Monday, January 16, 2017
Is the Washington Post becoming yet another 'fake news' leader?
I used to have moderate respect for the Washington Post. It was clearly left-wing in orientation as far as US politics were concerned, but it appeared to work towards at least some semblance of balance; and, where it didn't, one could usually 'read between the lines' of its reportage to get at the root of the matter.
Since the election of Donald Trump, that seems to have changed. Two recent examples in particular have caught my eye. The first was the Post's insistence that a Russian 'operation' had 'hacked' a Vermont power utility. It's since corrected the article, but only after days of prodding by other news sources, demonstrating conclusively that the report was inaccurate. The second, just a couple of days ago, was the alleged 'removal' from office of the commanding officer of Washington D.C.'s National Guard, in the middle of the inauguration festivities. It rapidly emerged that he had not been 'removed' by the incoming Trump administration at all; in fact, the transition team had offered him the chance to stay on for Inauguration Day, but he had himself insisted on leaving at the scheduled hour.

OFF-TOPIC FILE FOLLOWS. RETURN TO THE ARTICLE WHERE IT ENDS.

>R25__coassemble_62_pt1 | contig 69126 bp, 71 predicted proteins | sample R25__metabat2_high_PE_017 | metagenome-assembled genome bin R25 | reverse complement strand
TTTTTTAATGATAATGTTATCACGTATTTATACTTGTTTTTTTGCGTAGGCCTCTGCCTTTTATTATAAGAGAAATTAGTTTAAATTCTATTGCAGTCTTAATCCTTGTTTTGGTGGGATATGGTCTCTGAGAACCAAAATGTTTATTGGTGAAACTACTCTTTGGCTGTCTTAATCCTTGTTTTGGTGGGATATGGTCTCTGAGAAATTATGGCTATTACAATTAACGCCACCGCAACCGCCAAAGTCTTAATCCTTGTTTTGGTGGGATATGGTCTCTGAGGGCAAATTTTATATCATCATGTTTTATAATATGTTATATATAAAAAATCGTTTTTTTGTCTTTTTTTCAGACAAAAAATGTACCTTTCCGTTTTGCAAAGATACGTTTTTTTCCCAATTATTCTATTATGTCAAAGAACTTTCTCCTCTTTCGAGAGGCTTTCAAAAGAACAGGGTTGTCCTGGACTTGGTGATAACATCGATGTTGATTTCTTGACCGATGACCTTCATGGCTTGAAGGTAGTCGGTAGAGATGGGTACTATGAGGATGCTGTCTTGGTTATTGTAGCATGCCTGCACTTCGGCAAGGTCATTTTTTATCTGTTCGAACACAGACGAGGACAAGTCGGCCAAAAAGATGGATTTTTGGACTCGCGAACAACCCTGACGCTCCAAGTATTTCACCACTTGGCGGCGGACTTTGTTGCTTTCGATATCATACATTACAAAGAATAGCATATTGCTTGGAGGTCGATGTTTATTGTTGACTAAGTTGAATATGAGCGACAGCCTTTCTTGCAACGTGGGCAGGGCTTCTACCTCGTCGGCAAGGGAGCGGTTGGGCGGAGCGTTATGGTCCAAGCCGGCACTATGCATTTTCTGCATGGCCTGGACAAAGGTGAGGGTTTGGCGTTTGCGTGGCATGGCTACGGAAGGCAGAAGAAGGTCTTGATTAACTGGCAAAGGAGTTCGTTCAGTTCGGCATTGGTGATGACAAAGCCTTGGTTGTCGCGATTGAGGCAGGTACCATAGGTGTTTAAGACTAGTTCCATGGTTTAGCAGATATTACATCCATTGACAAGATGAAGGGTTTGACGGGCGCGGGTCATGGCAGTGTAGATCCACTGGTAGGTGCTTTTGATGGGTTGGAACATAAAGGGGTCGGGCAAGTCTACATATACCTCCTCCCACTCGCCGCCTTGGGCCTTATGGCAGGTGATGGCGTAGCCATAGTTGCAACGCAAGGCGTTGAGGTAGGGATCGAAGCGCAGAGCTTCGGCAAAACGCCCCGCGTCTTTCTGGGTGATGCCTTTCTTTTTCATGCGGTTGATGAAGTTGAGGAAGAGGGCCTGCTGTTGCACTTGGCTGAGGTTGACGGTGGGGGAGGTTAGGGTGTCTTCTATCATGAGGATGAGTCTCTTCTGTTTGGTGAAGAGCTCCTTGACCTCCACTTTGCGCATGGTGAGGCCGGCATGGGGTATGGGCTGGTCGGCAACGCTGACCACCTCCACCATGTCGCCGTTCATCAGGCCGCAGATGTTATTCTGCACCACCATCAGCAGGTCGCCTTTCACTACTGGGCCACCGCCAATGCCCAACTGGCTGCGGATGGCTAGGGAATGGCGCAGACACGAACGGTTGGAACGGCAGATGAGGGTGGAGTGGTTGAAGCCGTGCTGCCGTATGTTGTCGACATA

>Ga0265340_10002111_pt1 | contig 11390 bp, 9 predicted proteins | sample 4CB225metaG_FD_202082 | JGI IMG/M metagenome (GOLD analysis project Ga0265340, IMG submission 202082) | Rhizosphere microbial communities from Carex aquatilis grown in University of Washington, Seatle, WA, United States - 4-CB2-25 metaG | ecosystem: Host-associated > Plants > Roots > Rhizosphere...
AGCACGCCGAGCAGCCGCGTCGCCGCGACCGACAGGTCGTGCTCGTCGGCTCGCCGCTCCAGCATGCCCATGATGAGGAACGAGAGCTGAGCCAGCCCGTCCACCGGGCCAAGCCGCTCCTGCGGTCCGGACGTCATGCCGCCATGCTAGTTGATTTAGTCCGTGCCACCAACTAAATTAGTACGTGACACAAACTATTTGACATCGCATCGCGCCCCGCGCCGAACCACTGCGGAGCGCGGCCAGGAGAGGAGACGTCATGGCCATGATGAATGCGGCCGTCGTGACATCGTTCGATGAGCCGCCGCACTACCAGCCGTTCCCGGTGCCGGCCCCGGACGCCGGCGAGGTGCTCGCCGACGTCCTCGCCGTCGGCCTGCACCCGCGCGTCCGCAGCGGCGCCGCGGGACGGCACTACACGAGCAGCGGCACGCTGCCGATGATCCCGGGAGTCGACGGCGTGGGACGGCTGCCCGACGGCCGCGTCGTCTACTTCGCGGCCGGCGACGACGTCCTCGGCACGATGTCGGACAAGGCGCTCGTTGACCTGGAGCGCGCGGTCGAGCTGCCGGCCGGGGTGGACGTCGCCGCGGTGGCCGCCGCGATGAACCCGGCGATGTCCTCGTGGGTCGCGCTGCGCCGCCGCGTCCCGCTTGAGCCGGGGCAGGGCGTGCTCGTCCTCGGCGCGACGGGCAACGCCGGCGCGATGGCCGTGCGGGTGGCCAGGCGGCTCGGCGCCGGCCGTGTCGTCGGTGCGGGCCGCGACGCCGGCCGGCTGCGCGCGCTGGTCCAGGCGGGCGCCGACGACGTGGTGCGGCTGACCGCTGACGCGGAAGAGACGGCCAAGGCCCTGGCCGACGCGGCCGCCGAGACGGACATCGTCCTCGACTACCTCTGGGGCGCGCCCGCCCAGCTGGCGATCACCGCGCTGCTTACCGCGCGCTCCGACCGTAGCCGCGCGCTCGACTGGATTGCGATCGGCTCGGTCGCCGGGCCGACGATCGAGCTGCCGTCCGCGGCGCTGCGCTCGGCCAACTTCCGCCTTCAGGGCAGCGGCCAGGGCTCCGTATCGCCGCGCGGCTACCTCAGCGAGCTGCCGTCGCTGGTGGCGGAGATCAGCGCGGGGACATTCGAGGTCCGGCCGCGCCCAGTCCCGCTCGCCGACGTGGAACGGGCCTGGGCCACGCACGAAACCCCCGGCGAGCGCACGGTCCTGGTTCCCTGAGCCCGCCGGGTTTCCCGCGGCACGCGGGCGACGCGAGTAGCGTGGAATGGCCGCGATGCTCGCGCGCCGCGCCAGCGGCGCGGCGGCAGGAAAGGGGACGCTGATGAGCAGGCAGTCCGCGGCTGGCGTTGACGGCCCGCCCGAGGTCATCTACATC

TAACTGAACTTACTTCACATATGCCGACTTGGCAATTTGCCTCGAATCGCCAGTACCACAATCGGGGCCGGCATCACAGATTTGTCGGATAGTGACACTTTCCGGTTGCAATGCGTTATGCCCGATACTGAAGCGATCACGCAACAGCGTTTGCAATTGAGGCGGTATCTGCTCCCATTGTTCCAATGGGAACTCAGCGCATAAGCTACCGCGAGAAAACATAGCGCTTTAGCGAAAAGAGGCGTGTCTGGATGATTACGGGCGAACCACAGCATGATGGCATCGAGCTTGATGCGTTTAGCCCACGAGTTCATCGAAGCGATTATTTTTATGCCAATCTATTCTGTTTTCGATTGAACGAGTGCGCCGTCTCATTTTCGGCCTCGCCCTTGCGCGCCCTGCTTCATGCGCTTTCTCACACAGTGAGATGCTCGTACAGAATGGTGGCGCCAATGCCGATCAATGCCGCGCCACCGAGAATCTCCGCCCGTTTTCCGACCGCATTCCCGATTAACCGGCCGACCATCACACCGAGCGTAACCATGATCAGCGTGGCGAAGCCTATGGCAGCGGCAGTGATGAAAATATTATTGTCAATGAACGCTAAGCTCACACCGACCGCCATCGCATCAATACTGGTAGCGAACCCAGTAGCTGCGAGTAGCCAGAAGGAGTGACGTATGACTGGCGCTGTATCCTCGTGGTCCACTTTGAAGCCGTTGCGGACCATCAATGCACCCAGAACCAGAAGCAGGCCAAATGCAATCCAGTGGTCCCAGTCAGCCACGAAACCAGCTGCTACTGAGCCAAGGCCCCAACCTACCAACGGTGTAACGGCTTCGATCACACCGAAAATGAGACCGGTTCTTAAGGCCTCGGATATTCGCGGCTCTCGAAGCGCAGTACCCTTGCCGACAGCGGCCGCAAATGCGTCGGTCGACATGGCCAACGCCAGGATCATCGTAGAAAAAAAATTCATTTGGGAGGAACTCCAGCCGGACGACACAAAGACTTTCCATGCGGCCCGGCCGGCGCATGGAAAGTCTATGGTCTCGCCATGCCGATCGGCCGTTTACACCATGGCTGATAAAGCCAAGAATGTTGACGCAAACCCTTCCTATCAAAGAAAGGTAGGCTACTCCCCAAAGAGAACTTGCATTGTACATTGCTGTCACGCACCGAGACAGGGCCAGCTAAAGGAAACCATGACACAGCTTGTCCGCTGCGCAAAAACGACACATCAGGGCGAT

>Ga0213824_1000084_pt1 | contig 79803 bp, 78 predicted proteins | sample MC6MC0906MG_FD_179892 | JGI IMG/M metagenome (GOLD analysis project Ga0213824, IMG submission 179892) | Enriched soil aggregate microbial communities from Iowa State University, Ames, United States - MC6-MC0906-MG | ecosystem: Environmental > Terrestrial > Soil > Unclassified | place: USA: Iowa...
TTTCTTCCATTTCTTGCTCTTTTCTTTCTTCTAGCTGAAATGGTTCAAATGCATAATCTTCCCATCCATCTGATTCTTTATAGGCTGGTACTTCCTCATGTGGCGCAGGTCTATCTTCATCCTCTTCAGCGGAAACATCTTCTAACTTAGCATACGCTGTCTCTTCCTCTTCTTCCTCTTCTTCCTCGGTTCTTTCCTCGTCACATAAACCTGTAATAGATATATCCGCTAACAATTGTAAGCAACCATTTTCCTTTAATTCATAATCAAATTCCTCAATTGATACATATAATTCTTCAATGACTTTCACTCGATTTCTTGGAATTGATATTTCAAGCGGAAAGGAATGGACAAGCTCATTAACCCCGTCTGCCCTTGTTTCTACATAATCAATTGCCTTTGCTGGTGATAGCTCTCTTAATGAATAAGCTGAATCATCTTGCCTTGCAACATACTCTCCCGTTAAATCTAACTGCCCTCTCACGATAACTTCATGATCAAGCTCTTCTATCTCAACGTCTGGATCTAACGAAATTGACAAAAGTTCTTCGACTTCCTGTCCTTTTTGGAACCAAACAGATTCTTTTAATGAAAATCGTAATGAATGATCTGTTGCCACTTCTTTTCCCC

If the Washington Post continues in this vein, it'll rapidly become as untrustworthy - and distrusted - as the Gray Lady herself, the New York Times, which is not only a shadow of its former self as a newspaper, but is almost a parody of its own slogan - "All The News That's Fit To Print". It now appears to print verbatim only the news that fits its political, social, economic and ideological agenda, and slant everything else until it does fit that agenda. If the WaPo goes down that road, it'll end up as a parody of a news site - a little like the editor of Buzzfeed insisting that his outlet's publication of the fake Trump dossier was appropriate, while appearing on CNN, another outlet that publicized the fake dossier. Talk about the pot and the kettle getting together, to call everyone else black . . .
One wonders whether the editors and owner of the Washington Post really want that to happen to their newspaper. If they do, they may find it backfires on them rather spectacularly, not only as far as the Trump administration is concerned, but in terms of the reactions of ordinary Americans.